Topic: Impact of host climate model on contrail cirrus effective radiative forcing estimates

Abstract:
Aviation is currently estimated to contribute ~3.5% of the net anthropogenic effective radiative forcing (ERF) of Earth’s atmosphere. The largest component of this forcing comes from contrail cirrus (also with a large associated uncertainty of ~70%), estimated to be two times larger than the contribution from aviation CO2 emissions. Here we implement the contrail parameterisation previously developed for the USA NCAR Community Atmosphere Model (CAM) in the UK Met Office Unified Model (UM). By using for the first time the same contrail parameterisation in two different host climate models, this work investigates the impact of key features of the host climate model on quantifying contrail cirrus radiative impacts. We find that differences in the background humidity (in particular ice supersaturation) in the two climate models lead to substantial differences in simulated contrail fractions, with UM values being two to three times as large as those from CAM. We also find contrasting responses in overall global cloud fraction due to air traffic, with contrails causing increases and decreases in total cloud fraction in the UM and in CAM, respectively. The different complexity of the two models’ cloud microphysics schemes (i.e. single and double-moment cloud schemes in the UM and CAM, respectively) results in significant differences in the simulated changes in cloud ice water content due to aviation. When accounting for the difference in cloud microphysics complexity, we estimate the contrail cirrus ERF of the year 2018 to be 40.8 mWm−2 in the UM and 60.1 mWm−2 in CAM. While these two estimates are not entirely independent, they indicate a substantial (i.e. factor of ~2) uncertainty in contrail cirrus ERF from differences in the microphysics and radiation schemes of the two host climate models. We also find a factor of 8 uncertainty in contrail cirrus ERF due to existing uncertainty in contrail cirrus optical depth.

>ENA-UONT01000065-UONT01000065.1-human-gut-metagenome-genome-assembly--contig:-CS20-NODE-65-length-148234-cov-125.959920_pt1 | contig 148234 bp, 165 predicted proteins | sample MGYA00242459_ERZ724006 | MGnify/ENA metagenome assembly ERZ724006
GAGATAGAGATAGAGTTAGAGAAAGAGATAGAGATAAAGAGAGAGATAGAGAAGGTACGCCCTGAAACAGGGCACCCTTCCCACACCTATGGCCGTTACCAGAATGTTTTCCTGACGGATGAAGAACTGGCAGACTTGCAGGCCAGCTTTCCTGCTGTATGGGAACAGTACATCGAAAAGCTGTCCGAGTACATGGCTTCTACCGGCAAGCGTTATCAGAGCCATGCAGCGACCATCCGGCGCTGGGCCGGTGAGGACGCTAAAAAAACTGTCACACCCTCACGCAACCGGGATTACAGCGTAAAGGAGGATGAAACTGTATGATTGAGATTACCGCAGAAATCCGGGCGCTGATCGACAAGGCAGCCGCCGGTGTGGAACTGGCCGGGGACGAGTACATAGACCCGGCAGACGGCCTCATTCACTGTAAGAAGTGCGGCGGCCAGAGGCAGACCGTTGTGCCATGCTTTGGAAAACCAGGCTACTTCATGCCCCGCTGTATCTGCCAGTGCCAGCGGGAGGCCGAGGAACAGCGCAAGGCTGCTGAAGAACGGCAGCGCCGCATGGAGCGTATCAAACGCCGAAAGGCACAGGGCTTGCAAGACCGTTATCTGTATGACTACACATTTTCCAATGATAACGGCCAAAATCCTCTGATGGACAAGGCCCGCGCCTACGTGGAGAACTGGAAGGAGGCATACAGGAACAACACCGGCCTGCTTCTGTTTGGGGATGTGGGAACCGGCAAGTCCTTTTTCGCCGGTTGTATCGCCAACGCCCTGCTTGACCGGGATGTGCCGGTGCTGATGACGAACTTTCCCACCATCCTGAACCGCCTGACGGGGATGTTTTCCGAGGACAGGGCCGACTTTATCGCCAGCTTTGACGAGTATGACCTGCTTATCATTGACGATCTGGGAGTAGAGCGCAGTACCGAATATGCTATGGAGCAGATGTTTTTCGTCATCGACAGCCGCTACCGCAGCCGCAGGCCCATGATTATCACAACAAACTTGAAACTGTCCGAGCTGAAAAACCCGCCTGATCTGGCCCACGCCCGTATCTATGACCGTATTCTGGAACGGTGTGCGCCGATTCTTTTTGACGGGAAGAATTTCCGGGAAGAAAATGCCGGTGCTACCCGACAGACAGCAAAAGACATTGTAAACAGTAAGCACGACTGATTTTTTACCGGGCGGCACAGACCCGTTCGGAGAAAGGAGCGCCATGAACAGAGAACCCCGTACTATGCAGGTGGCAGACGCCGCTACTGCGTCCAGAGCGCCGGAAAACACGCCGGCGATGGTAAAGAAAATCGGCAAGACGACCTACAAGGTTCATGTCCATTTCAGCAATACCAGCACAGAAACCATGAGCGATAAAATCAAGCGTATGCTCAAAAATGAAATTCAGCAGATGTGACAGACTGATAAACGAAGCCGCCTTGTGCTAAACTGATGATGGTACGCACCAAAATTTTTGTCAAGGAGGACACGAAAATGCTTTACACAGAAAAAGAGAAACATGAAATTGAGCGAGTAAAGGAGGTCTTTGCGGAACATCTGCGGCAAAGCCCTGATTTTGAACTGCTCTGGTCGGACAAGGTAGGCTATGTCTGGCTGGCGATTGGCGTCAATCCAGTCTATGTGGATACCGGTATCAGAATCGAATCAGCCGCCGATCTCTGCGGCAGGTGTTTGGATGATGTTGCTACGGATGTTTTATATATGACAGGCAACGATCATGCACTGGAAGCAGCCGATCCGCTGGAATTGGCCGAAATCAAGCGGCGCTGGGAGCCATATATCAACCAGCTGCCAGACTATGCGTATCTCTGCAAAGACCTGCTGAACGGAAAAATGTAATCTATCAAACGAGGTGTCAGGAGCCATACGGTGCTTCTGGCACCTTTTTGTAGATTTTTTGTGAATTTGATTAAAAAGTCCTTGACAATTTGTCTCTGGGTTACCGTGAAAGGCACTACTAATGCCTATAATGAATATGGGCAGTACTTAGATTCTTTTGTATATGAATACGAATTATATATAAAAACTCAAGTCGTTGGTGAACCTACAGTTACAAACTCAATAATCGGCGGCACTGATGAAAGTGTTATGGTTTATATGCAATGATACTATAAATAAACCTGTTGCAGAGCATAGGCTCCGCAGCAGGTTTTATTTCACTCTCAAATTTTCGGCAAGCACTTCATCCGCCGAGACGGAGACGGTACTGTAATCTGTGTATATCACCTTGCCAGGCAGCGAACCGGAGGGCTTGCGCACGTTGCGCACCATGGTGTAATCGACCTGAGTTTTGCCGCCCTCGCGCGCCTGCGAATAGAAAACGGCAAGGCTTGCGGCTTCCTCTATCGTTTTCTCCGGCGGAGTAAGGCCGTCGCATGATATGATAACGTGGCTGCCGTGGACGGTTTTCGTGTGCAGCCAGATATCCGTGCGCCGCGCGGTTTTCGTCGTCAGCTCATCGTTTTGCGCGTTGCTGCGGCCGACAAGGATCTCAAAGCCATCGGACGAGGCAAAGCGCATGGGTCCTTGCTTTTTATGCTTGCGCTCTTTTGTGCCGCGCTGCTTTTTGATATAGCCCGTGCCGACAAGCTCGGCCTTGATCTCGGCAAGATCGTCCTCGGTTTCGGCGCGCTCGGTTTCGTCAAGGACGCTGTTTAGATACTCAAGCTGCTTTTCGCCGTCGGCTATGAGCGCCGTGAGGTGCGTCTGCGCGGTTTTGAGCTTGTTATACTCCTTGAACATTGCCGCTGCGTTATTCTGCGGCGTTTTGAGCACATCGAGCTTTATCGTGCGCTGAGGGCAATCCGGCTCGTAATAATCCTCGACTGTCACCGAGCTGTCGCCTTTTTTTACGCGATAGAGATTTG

Speaker Profiles:
Weiyu Zhang is a PhD student in the Institute for Climate and Atmospheric Science at the University of Leeds. Weiyu’s research interests include contrail parameterisation and climate modelling, evaluation of uncertainties in contrail cirrus radiative forcing, and contrail cirrus radiative forcing under future aviation fuel scenarios. Weiyu’s PhD project is supported by the NERC Panorama DTP with the UK Met Office CASE partnership.

Date: 29th Aug 2024, Thursday (11:00am – 12:00pm)
Presenter: Patrick Martineau (JAMSTEC)
Topic: Forecasting Infectious Disease Outbreaks: A Machine Learning Approach Utilizing Climate Data

Abstract:
Infectious disease outbreaks have substantial socioeconomic impacts worldwide. Among various influencing factors, climatic variability is known to affect the severity of these outbreaks by creating optimal conditions for vector population growth and disease transmission. At JAMSTEC, we have been investigating the climatic precursors of infectious diseases, focusing on malaria in South Africa and dengue in Vietnam, both of which are mosquito-borne illnesses. We have concentrated our investigation on global sea surface temperature precursors that characterize modes of ocean-atmosphere coupled variability. These modes generate atmospheric teleconnections, which in turn influence local weather patterns in South Africa and Vietnam, thereby impacting mosquito breeding conditions. Leveraging these findings, we developed machine-learning prediction systems capable of providing early warnings up to a year in advance. These systems have the potential to mitigate disease outbreaks by supporting the planning and implementation of preventive interventions.